The Journey to Science Friday

by Miranda Bell Tilcock

I published my first manuscript in January 2021, titled “Advancing diet reconstruction in fish eye lenses in Methods in Ecology and Evolution. Publication and the subsequent press release led to quite the whirlwind of attention and interviews. The most notable was being featured on Science Friday. This was unexpected and the email chain left me as a bundle of nerves. With the one year anniversary approaching, I thought I would write a blog about this crazy experience. 

Author with a California Chinook salmon. Photo from Miranda Bell Tilcock.

When you are featured on Science Friday, the first step is a pre-interview-like process via phone call. I can only assume this is to get a better understanding of the research, how you sound, and kind of dictates the flow of the 10-12-minute segment that will follow later. As someone working from home with two loud children and a third on the way at the time, I spent my time pacing around my front yard answering all sorts of eye lens peeling questions. I’m not exactly a soft spoken person, so I can only imagine what my neighbors must think of me after hearing me discuss how the lab I work in is probably a graveyard of lost eyes. I can only assume that we are now the “crazy eyeball lady” house to avoid on Halloween!

My interview was going to be a pre-recorded zoom meeting a few days after this initial phone call. Normally these are live interviews, but with the pandemic, they were pre-recorded. I spent the days in between practicing what I wanted to say and rehearsing with Kat Kerlin, UCD’s amazing News and Media Relations Environment Writer.

To be honest, the morning of the interview, I was a complete bundle of nerves. I also decided to dress up for a radio interview. Finally, it was time to get on the zoom call with Ira Flatow. I was clearly very nervous in the beginning and responded with not so great answers to his questions. This only led me to become even more nervous and awkward. My internet must have taken pity on me, because it suddenly went out during the interview. This led me to go into full blown panic mode as I frantically tried to reconnect. This was probably the longest 3-5 minutes of my life, staring at the wi-fi and hoping for it to start working again and finally it did! They were patiently waiting for me and super understanding of the whole experience. This turned out to be a blessing in disguise because my nerves completely went away from the stress of the internet outage. Ira Flatow did his intro for the segment and we did the full interview all in one take without another hitch.

Since then, I’ve been asked, how did you get on Science Friday?

The answer is, I don’t really know, but here is what we did for our paper.

1) Find out who is at your campus that does science communication and writes press releases at your university. For us at UCD, we are so lucky to have Kat Kerlin. She wrote a wonderful press release for our paper that was able to be distributed widely.

2) Don’t be afraid to be a little goofy. When Kat interviewed Dr. Carson Jeffres, Dr. Rachel Johnson, and I for the press release, we couldn’t help but be a little silly while answering some of the questions. The topic is peeling fish eye lenses, so it’s hard to be too serious about such an odd topic. This led to a mixture of quotes that were both a little funny but also informative. But because they were a little goofy, they were memorable.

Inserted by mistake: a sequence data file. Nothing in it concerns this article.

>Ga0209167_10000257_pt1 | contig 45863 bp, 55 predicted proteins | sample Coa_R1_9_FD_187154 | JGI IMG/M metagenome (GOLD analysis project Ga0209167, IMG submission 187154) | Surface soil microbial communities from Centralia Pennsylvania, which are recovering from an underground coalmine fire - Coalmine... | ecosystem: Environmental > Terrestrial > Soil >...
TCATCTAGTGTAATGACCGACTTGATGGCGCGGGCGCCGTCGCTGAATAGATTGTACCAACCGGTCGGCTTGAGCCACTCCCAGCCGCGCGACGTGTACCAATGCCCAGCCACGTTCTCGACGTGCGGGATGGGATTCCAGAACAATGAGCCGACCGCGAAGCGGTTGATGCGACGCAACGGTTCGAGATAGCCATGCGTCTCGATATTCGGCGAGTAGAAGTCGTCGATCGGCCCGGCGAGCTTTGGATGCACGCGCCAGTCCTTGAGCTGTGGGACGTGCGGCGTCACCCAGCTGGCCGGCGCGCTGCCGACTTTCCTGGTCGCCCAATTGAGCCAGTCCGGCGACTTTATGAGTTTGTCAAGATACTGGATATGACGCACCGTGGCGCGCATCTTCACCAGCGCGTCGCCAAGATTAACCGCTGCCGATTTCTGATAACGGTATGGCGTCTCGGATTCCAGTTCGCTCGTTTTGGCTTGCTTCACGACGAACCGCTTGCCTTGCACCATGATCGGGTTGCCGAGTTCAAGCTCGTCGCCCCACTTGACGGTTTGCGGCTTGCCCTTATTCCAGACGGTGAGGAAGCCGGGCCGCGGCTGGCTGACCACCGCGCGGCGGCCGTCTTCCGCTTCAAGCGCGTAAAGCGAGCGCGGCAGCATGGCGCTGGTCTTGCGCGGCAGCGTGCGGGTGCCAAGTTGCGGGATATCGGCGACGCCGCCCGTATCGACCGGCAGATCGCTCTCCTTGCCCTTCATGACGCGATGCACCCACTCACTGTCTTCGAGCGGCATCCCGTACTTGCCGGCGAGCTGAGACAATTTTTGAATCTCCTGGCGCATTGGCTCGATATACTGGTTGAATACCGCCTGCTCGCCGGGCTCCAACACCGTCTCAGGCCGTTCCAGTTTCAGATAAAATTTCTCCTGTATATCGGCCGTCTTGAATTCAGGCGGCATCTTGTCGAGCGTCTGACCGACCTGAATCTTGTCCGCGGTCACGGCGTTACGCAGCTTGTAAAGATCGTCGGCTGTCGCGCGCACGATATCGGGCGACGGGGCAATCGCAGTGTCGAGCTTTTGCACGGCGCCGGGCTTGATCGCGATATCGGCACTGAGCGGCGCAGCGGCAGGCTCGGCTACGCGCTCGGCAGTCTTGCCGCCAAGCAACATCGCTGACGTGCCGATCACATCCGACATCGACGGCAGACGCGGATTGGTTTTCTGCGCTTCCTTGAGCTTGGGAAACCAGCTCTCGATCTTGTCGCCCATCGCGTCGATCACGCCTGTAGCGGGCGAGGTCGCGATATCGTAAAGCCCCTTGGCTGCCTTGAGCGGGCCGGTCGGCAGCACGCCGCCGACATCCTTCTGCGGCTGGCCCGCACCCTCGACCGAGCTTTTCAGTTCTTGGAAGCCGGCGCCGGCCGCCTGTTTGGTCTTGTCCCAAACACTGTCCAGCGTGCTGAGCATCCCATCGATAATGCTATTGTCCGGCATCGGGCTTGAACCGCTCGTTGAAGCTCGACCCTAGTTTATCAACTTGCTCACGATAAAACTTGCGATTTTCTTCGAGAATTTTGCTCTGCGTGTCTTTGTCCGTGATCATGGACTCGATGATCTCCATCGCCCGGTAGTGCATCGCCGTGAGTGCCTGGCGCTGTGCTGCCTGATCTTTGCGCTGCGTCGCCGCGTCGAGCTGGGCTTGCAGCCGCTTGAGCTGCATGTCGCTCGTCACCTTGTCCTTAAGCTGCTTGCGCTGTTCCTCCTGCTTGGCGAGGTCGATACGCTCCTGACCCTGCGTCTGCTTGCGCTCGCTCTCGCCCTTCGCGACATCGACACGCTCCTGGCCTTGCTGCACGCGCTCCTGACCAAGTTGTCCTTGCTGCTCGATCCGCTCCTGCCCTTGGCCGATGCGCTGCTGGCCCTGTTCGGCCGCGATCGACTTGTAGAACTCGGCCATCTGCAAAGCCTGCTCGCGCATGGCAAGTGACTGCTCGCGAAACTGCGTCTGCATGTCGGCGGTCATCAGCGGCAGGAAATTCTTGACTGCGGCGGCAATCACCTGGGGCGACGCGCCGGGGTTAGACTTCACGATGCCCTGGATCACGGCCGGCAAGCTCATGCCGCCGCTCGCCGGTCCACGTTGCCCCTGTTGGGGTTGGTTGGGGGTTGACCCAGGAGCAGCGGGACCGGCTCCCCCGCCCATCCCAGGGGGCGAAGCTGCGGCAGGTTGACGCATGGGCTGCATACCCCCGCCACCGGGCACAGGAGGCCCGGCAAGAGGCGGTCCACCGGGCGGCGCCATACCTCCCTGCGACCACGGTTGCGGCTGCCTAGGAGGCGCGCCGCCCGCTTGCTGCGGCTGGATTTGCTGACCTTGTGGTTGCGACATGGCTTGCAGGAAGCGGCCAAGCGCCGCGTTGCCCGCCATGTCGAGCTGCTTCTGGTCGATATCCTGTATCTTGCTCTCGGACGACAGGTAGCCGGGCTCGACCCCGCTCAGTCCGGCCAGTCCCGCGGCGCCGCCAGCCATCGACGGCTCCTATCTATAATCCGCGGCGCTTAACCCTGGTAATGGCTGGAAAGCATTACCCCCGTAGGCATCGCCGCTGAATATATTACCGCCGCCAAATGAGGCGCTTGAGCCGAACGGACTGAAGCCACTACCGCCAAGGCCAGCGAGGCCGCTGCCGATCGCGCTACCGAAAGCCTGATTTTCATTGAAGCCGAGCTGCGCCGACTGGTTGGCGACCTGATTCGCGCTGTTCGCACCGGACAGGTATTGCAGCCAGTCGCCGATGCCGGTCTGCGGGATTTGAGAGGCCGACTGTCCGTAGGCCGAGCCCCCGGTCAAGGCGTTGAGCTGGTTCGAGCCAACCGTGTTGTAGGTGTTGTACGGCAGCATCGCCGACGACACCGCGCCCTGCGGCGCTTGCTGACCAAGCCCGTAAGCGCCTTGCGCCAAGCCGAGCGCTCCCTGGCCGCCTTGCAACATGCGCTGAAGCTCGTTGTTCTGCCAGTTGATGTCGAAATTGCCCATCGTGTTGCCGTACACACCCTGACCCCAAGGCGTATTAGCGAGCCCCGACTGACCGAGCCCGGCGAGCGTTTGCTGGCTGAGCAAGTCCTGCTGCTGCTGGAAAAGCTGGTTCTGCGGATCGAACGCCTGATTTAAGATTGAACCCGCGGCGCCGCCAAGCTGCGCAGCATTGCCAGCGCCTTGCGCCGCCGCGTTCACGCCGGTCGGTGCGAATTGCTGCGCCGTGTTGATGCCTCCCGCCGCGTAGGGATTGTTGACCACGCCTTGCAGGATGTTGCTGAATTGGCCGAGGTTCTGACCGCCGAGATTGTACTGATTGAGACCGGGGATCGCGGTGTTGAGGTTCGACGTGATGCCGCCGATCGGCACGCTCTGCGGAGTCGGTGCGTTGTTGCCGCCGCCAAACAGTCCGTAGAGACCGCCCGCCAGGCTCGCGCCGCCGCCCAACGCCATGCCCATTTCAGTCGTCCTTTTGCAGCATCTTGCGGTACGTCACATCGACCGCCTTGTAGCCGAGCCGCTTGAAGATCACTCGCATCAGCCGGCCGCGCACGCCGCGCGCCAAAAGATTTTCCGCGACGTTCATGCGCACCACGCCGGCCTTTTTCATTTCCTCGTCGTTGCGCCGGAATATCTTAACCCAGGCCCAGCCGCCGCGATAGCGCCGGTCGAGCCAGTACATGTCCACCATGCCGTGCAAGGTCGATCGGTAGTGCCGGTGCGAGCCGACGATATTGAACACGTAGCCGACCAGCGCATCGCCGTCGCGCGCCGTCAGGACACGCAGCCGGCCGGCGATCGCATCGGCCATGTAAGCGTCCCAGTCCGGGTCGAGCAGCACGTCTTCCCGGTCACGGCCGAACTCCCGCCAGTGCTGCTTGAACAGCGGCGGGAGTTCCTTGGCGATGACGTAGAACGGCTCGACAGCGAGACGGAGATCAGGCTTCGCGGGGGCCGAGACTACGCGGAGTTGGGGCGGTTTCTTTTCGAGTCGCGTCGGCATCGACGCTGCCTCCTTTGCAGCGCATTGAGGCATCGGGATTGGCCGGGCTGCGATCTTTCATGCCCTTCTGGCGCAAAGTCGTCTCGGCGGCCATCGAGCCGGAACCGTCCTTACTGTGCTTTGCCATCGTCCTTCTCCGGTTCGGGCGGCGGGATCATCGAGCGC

3) Yes, it helps to have an odd, attention grabbing topic like fish eyes, but science doesn’t always have to be super weird to get attention. It helps if you can explain whatever you are studying in a way a general audience will be interested in it. I always think about how I would want something explained to me to keep my attention. What kind of presentations and interviews do I enjoy listening to? Then I try to emulate it. Sometimes I even practice on my kids and see if I can keep their attention. 

All of this and probably a dash of luck, contributed to being featured on Science Friday. Thank you to Kat Kerlin for her wonderful press release that was seen by so many people like those sifting through all the various studies to be featured on things like Science Friday. As well as for doing a mock interview with me and making sure I sounded smart on the radio. Also a huge thank you to Drs. Carson Jeffres, Rachel Johnson, and Andrew Rypel for being such amazing mentors, co-authors, and providing guidance throughout the whole project and paper. And last, but certainly not least, the rest of my wonderful co-authors: Dr. Ted Sommer, Dr. Jacob Katz, and George Whitman. Without all their input, the paper would not have been as wonderful and attention grabbing as it was. I might have been the one featured on Science Friday, but it was certainly a team effort getting me there!

Further Reading

Miranda Bell-Tilcock, Carson A. Jeffres, Andrew L. Rypel, Ted R. Sommer, Jacob V.E. Katz, George Whitman, and Rachel C. Johnson. (2021) Advancing diet reconstruction in fish eye lenses. Methods in Ecology and Evolution.  DOI: 10.1111/2041-210X.13543

Press Release by Kat Kerlin 

Seeing the world through salmon eyes by Science Friday

UC Davis Unfold podcast

About Andrew Rypel

Andrew L. Rypel is a Professor and the Peter B. Moyle and California Trout Chair of coldwater fish ecology at the University of California, Davis. He is a faculty member in the Department of Wildlife, Fish & Conservation Biology and Director of the Center for Watershed Sciences.
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